Cabrini College, a private college nestled on 128 acres in suburban Philadelphia, is getting a lot of mileage out of the new clay tile roof recently installed on the school’s centerpiece building known as The Mansion. Not only does the new roof carry a life expectancy of up to 75 years, it also holds bragging rights to an impressive amount of material needed to cover the building’s massive footprint. In fact, we’re talking miles and miles of material. So much so that if you lined up the 110,400 tiles end-to-end, it would cover 368 football fields.
The new roof was installed as part of a restoration project on the 1899 home now used for administrative offices and cultural programming. The three-month project involved replacing the asphalt roof with clay tiles to replicate The Mansion’s original clay tile roof, as well as repairing the home’s 13 chimneys. The restoration work was so impressive it was awarded the 2013 Preservation Achievement Award by the Preservation Alliance for Greater Philadelphia.
Working with KSK Architects Planners Historians in Philadelphia and clay tile manufacturer, Ludowici Roof Tile of Ohio, GSM got to work. As the tiles were mixed and cut on the ground, GSM first installed two layers of 30-pound felt underlayment over the majority of the roof. A self-adhering rubberized membrane was also installed at all critical roof points including the lower sloped areas, valleys and wall flashings. Both applications are used to protect the building from water damage should a tile ever break or become dislodged.
As the tiles were lifted to the rooftop via bucket and crane, the installation crew began the tedious task of aligning the rows of tile, then hand-nailing them into place. Precise measurement and adjustments using a wet saw ensure every tile is perfectly positioned.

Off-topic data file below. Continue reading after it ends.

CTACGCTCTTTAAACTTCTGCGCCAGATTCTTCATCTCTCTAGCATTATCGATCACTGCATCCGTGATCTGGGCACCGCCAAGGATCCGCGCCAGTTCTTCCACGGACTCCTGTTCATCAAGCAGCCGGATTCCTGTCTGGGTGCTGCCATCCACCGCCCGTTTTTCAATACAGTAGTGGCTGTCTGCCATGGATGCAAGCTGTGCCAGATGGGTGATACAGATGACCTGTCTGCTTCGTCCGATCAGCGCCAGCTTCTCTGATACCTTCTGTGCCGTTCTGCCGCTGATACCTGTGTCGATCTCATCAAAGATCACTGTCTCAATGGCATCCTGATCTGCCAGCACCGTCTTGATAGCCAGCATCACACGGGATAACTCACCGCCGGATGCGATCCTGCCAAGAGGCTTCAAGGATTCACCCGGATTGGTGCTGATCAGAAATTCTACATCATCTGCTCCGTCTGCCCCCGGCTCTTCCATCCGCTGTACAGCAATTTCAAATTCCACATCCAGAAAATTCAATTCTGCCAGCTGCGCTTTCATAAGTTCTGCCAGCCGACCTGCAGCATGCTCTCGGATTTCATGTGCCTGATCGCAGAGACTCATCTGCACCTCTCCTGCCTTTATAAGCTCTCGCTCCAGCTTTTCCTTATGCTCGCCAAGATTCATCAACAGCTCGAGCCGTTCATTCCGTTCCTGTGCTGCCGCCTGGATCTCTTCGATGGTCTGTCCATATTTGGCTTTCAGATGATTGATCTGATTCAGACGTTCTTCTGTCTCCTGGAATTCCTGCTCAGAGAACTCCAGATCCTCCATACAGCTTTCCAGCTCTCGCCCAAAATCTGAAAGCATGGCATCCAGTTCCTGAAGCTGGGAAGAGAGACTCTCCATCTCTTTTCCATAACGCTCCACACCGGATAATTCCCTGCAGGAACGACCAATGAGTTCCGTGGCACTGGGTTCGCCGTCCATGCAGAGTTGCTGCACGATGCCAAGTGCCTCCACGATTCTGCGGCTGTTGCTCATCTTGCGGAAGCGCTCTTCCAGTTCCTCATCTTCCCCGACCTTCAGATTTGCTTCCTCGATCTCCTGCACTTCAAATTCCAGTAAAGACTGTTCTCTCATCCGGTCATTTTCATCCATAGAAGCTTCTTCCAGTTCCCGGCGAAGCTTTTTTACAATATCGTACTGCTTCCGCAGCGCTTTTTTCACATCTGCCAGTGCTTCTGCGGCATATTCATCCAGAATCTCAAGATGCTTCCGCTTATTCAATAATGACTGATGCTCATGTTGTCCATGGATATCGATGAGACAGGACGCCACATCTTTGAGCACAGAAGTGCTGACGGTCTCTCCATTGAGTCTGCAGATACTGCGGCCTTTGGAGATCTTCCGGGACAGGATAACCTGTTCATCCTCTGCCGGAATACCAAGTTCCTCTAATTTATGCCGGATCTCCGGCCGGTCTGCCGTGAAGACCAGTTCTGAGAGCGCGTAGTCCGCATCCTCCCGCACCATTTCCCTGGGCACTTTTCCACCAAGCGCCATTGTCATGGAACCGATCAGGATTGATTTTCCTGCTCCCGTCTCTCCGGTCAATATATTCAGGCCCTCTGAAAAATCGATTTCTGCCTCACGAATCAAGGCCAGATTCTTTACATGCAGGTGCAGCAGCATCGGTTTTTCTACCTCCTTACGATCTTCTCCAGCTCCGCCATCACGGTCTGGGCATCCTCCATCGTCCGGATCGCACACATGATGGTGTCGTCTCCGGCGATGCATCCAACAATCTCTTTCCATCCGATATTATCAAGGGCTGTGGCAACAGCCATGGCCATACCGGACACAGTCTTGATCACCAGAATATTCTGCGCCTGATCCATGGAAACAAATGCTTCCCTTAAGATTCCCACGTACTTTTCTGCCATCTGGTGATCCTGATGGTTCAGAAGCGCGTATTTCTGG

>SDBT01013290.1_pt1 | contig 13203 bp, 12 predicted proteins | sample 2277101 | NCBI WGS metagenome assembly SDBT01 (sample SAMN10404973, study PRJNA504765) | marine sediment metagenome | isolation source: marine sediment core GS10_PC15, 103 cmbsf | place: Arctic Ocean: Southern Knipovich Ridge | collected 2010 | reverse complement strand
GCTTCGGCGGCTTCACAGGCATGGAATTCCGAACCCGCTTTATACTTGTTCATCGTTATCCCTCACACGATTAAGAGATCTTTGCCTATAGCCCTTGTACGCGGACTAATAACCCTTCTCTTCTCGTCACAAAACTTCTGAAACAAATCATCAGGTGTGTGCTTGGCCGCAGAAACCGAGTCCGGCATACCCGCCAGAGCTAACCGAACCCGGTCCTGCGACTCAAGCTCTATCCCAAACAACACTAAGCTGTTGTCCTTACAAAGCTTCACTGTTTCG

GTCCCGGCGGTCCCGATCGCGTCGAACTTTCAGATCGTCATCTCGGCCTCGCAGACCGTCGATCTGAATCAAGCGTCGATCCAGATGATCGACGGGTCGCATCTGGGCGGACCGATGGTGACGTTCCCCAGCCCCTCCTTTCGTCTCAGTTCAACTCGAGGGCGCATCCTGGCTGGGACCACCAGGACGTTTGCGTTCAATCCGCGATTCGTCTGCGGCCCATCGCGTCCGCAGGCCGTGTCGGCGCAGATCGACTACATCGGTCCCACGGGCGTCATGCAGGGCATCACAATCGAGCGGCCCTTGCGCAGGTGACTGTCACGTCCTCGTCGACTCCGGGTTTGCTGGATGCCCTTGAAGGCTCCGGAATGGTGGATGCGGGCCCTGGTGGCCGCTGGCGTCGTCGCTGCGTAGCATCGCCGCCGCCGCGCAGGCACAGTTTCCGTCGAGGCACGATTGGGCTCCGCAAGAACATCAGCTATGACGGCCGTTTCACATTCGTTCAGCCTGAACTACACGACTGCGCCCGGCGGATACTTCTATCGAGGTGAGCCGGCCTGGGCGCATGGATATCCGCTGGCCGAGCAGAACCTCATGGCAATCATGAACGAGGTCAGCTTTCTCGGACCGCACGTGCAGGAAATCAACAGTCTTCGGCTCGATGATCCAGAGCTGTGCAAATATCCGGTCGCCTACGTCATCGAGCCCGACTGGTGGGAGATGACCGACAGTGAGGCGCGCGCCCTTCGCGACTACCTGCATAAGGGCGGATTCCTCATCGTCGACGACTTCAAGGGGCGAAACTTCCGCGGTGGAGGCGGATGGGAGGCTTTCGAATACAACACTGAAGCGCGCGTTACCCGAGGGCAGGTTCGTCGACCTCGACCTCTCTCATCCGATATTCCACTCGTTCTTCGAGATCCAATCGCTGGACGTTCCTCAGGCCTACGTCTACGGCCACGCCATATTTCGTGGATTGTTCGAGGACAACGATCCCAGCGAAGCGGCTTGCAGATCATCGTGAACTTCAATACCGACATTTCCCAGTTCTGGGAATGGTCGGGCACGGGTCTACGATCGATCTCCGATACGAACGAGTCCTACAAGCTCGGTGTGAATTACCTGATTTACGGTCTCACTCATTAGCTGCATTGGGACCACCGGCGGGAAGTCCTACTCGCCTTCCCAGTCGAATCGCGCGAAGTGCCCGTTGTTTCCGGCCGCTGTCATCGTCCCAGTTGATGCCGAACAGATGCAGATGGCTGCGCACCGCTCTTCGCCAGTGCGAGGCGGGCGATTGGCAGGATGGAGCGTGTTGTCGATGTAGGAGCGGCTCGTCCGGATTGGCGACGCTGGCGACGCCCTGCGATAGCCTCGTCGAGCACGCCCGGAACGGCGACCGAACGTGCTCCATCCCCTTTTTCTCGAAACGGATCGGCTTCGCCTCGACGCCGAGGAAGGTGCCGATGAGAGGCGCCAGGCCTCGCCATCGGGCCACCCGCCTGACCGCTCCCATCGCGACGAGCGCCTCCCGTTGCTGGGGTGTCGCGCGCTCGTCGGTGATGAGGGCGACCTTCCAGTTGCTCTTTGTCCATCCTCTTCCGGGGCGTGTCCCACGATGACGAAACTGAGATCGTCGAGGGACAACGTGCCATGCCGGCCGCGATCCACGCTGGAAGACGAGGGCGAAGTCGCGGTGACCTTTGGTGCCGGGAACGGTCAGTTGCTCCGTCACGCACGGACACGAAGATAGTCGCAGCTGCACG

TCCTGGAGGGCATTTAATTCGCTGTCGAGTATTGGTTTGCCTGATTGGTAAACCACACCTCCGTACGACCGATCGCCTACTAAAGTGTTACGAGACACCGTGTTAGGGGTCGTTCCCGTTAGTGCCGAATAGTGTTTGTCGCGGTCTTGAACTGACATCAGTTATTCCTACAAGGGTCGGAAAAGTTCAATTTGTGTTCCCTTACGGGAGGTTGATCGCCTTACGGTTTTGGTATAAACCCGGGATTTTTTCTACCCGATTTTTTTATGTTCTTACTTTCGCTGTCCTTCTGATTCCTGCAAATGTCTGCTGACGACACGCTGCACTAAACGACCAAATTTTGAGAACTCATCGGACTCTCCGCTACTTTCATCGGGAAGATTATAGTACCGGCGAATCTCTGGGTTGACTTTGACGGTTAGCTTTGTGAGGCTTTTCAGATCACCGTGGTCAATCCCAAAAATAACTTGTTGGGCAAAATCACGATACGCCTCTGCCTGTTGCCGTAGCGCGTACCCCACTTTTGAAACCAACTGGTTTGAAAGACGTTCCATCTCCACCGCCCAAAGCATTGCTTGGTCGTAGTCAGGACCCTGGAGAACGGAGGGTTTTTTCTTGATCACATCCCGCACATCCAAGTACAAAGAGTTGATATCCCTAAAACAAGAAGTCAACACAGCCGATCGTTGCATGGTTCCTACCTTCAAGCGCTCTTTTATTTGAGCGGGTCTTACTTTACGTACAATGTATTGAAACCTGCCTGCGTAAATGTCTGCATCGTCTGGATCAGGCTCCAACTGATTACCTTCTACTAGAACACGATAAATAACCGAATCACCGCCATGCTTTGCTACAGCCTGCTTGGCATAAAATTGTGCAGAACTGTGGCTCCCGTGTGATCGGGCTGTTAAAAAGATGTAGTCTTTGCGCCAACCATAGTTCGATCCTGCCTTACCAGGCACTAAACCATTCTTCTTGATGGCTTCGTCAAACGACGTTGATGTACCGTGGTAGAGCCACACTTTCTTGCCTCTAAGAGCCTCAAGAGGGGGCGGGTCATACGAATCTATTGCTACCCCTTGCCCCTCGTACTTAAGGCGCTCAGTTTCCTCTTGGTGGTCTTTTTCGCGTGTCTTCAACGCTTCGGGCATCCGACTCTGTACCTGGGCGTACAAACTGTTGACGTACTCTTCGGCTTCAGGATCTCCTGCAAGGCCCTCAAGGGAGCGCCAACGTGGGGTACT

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“This was one of the best contractor processes I have ever had. Aside from GSM’s expertise in working with a difficult material, they really understood the installation process. From scheduling and staging of materials to maximizing productivity and staffing to meet our demanding deadline, GSM was excellent. Not only do they know specialty roofing they went above and beyond to respect the sensitivity to the building and always worked to minimize the negative impact of working on a occupied building.”Elizabeth Nastor, Cabrini College
Due to the long life expectancy of clay tiles it was important that only the best quality metal be used for the base flashing, valleys and gutters. In this case, GSM used 20-ounce lead-coated copper. A strip of zinc installed below the ridge tile was used to deter biological growth. Gutters were enlarged and stout lead-coated copper brackets were field-bent to carry the volume of water captured by the roof. Using historic images, custom metal finials were fabricated, giving the roofline an elegant appearance.